About the Author
Brynn Chapman is a pediatric therapist who writes nonfiction and lectures on the subjects of autism and sensory integration. She is a medical contributor to the online journal, the Age of Autism and the author of Boneseeker. She lives in Lower Burrell, Pennsylvania.
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College of Physicians and Surgeons, Fall, 1911
"You must do a better job of containing her, Henry."
Dr. Earnest's mutton-chop sideburns waggle and his eyes are bloodshot and bleary — no doubt from another lost night of sleep. His meaty paw slaps the Philadelphia Herald down on the polished wood table.
Since the exposure of the Brotherhood of the Revolution, and the public catastrophe in the train station, the press keeps a keen eye on the Mütter — more specifically, on Miss Arabella Holmes.
One reporter in particular was quick to note not only her unique curation position, but her oddities, leaving her fodder for an interfering, ever-more-sensational, press. The man, Albert Whiffy, much like an expert switchboard operator, knows precisely which buttons to push in Bella's personality. Which has resulted in more than one public screaming match — complete with vivid photographs of Bella in all her manic glory.
The man is either infatuated with her or detests her. I suspect it's both. The contrast of her beauty and her complete lack of regard for it draws men to her. She's been reprimanded more than once for wearing trousers — but Bella is the walking, talking essence of practicality.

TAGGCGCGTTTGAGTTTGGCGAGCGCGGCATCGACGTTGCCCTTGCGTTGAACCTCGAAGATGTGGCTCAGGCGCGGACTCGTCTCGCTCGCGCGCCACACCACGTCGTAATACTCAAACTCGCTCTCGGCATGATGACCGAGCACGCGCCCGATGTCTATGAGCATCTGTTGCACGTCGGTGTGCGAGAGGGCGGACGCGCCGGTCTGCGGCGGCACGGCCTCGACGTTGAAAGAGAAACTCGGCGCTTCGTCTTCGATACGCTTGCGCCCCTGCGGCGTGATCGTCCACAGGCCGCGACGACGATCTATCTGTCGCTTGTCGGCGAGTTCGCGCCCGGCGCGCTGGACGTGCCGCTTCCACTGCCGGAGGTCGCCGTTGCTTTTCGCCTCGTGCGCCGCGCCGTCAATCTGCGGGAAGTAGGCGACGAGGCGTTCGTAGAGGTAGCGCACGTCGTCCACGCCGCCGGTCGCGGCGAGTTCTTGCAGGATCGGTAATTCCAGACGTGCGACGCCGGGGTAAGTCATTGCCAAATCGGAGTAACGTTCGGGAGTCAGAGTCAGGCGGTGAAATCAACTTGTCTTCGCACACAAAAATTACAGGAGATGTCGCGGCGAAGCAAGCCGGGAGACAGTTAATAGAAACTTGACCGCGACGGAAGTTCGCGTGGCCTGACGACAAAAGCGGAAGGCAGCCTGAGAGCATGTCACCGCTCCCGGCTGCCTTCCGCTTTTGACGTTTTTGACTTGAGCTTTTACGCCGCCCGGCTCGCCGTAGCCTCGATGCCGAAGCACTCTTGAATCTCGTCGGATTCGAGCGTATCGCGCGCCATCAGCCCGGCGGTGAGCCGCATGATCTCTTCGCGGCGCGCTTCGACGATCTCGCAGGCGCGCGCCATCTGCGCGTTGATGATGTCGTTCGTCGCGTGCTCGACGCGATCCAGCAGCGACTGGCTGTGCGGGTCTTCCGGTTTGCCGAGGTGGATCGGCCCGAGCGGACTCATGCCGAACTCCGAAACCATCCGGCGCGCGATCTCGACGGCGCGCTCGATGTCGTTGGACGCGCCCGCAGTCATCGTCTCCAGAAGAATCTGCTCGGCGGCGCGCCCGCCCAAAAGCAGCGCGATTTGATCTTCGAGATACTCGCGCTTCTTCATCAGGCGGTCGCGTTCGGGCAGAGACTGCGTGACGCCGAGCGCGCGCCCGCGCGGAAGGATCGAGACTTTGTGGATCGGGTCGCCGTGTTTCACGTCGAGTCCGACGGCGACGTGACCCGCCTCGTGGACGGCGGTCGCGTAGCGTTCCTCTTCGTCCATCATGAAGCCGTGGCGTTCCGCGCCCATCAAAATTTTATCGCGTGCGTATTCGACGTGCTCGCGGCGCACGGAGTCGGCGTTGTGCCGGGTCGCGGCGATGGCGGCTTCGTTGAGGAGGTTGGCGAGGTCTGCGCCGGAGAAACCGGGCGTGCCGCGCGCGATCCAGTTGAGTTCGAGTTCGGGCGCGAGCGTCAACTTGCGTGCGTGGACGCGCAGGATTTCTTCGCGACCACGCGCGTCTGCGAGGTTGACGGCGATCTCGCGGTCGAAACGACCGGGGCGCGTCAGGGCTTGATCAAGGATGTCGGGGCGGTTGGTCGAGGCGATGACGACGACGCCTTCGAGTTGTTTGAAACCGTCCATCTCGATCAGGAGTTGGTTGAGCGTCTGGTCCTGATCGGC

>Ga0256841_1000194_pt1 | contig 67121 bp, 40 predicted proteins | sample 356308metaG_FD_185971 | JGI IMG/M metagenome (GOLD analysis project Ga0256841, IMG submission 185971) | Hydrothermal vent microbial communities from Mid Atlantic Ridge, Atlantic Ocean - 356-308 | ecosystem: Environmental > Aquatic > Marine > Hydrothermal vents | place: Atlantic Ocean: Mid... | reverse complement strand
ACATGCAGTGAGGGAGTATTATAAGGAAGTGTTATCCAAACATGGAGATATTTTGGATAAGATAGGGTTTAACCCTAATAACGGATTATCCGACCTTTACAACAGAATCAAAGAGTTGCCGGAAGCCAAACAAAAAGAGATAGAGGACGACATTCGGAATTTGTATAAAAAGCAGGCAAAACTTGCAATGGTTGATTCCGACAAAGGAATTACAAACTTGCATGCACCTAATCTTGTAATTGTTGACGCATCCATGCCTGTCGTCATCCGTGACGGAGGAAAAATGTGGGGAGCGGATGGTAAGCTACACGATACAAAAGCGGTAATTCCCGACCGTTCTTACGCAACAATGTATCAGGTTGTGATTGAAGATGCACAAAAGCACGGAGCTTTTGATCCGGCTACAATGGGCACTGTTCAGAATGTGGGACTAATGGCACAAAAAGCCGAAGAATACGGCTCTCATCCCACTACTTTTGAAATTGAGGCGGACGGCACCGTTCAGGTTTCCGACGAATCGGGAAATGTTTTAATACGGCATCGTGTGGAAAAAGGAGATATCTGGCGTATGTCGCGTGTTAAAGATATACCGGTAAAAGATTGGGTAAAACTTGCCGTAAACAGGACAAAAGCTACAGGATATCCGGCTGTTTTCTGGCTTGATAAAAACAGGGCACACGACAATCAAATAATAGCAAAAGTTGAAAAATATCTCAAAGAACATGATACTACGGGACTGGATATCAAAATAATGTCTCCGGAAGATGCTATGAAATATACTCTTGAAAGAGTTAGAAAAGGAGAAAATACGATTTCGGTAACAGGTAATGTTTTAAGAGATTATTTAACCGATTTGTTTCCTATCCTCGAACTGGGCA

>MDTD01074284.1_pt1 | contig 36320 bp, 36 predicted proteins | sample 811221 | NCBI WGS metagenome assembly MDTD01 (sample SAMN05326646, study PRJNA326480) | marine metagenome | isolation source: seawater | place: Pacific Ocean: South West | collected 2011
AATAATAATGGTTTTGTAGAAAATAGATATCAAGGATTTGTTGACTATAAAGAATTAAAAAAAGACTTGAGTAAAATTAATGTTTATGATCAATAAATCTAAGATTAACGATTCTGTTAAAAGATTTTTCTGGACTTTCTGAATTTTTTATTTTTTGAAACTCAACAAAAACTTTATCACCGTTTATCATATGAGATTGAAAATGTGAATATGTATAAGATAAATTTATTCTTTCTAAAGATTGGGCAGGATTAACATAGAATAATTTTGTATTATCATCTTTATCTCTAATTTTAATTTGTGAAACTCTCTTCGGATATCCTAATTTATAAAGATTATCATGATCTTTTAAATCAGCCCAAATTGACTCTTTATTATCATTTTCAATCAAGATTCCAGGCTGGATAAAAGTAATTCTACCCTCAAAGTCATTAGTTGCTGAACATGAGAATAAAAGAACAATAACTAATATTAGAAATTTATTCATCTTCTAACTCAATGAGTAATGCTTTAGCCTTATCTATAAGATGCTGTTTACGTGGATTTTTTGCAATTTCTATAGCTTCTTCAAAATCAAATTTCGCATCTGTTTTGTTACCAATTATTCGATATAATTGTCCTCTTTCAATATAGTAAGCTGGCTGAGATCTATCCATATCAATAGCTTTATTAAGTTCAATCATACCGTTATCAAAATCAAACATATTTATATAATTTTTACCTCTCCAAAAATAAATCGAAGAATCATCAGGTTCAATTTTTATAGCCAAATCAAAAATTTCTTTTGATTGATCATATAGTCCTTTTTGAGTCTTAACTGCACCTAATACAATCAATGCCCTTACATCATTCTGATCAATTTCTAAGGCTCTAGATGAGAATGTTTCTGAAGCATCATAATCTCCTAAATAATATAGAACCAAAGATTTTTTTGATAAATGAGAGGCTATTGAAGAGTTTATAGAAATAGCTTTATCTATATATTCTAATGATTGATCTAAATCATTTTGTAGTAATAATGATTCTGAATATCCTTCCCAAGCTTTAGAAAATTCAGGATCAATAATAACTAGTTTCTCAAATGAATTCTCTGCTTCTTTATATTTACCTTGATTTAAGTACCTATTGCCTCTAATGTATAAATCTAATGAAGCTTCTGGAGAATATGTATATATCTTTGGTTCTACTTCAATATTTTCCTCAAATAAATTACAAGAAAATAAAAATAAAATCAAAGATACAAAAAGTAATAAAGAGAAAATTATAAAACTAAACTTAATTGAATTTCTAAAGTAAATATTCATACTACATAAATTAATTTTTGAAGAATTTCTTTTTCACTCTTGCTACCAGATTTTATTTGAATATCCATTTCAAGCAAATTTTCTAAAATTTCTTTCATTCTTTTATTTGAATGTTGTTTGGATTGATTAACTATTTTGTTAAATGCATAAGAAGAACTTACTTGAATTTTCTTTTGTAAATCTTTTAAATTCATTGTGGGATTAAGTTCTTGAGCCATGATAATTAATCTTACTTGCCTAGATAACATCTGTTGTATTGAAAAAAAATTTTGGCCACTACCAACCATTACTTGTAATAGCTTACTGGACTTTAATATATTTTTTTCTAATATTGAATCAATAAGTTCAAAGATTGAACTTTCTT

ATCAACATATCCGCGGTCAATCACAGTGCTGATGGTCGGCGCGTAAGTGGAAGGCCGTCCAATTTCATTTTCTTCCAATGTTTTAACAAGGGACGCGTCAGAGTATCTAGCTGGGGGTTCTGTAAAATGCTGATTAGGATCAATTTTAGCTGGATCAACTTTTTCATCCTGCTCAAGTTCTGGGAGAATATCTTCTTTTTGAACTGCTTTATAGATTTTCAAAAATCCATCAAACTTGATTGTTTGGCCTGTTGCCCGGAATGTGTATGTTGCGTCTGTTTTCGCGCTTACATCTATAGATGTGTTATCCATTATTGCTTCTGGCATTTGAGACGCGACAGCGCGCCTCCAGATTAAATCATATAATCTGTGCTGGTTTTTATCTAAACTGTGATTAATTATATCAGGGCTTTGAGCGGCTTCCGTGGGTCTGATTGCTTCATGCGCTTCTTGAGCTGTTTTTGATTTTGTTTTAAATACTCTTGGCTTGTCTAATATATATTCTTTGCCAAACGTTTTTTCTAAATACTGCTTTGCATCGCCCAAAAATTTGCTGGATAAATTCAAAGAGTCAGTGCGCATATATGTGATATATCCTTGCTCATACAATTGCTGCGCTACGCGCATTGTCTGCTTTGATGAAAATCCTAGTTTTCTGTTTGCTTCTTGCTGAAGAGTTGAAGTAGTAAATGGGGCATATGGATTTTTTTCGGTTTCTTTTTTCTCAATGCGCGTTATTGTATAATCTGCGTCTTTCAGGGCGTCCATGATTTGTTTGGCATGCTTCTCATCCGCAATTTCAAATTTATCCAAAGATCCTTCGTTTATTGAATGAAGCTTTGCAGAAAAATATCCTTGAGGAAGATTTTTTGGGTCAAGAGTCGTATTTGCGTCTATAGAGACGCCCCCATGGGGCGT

But chaps like Whiffy merely want to possess her, to tame her — ride her and put her out to pasture — or more accurately, damn her to their hearth — to join the overwhelming majority of her sex.
I swallow my anger and dig my fists into my thighs.
Squaring my shoulders, I meet Dr. Earnest's gaze.
"You would do well to keep in mind all the new revenue the hothouse shall soon infuse into the Mütter. Its potential success is the sole reason you now have three digs running simultaneously." I nearly blurt, none of which I am on. Bella and I are up to our proverbial necks in bloody plants. We were told this project temporarily took priority over my moulages and Bella's curation.
Earnest's eyes widen, but it's barely perceptible, lost in the basset-hound flesh surrounding his eyes. "Potential is the precise word, Henry. Until the hothouse is up and fully functional, we are operating in the red. It is a risky venture despite the funding."
The newly formed Watson-Holmes Foundation funds an elaborate greenhouse and conservatory where Bella might explore and maintain botanicals from all over the world in the hopes of drawing in a genteel clientele.
And this philanthropical endeavor is no doubt a thinly veiled bribe to assure her ever-teetering curation position remains secured.